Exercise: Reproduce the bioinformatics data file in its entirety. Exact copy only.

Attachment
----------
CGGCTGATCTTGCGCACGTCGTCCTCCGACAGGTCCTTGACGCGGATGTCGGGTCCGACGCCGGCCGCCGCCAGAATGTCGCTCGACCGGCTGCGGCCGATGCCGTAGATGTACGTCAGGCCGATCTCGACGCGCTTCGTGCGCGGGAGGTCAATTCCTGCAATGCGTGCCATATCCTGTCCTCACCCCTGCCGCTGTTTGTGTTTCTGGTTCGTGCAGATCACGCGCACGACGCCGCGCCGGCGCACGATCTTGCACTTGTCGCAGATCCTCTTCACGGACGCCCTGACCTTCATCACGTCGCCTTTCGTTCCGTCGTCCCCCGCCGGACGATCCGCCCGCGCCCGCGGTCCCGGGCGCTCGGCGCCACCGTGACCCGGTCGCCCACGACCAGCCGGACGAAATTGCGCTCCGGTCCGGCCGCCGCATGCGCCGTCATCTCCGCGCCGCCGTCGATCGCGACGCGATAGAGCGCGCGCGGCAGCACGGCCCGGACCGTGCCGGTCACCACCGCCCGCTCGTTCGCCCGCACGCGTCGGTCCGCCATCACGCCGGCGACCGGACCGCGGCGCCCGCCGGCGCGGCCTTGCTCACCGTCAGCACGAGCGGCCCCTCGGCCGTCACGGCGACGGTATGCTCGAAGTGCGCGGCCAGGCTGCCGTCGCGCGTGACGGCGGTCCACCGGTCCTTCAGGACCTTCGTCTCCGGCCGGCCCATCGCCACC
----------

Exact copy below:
CGGCTGATCTTGCGCACGTCGTCCTCCGACAGGTCCTTGACGCGGATGTCGGGTCCGACGCCGGCCGCCGCCAGAATGTCGCTCGACCGGCTGCGGCCGATGCCGTAGATGTACGTCAGGCCGATCTCGACGCGCTTCGTGCGCGGGAGGTCAATTCCTGCAATGCGTGCCATATCCTGTCCTCACCCCTGCCGCTGTTTGTGTTTCTGGTTCGTGCAGATCACGCGCACGACGCCGCGCCGGCGCACGATCTTGCACTTGTCGCAGATCCTCTTCACGGACGCCCTGACCTTCATCACGTCGCCTTTCGTTCCGTCGTCCCCCGCCGGACGATCCGCCCGCGCCCGCGGTCCCGGGCGCTCGGCGCCACCGTGACCCGGTCGCCCACGACCAGCCGGACGAAATTGCGCTCCGGTCCGGCCGCCGCATGCGCCGTCATCTCCGCGCCGCCGTCGATCGCGACGCGATAGAGCGCGCGCGGCAGCACGGCCCGGACCGTGCCGGTCACCACCGCCCGCTCGTTCGCCCGCACGCGTCGGTCCGCCATCACGCCGGCGACCGGACCGCGGCGCCCGCCGGCGCGGCCTTGCTCACCGTCAGCACGAGCGGCCCCTCGGCCGTCACGGCGACGGTATGCTCGAAGTGCGCGGCCAGGCTGCCGTCGCGCGTGACGGCGGTCCACCGGTCCTTCAGGACCTTCGTCTCCGGCCGGCCCATCGCCACC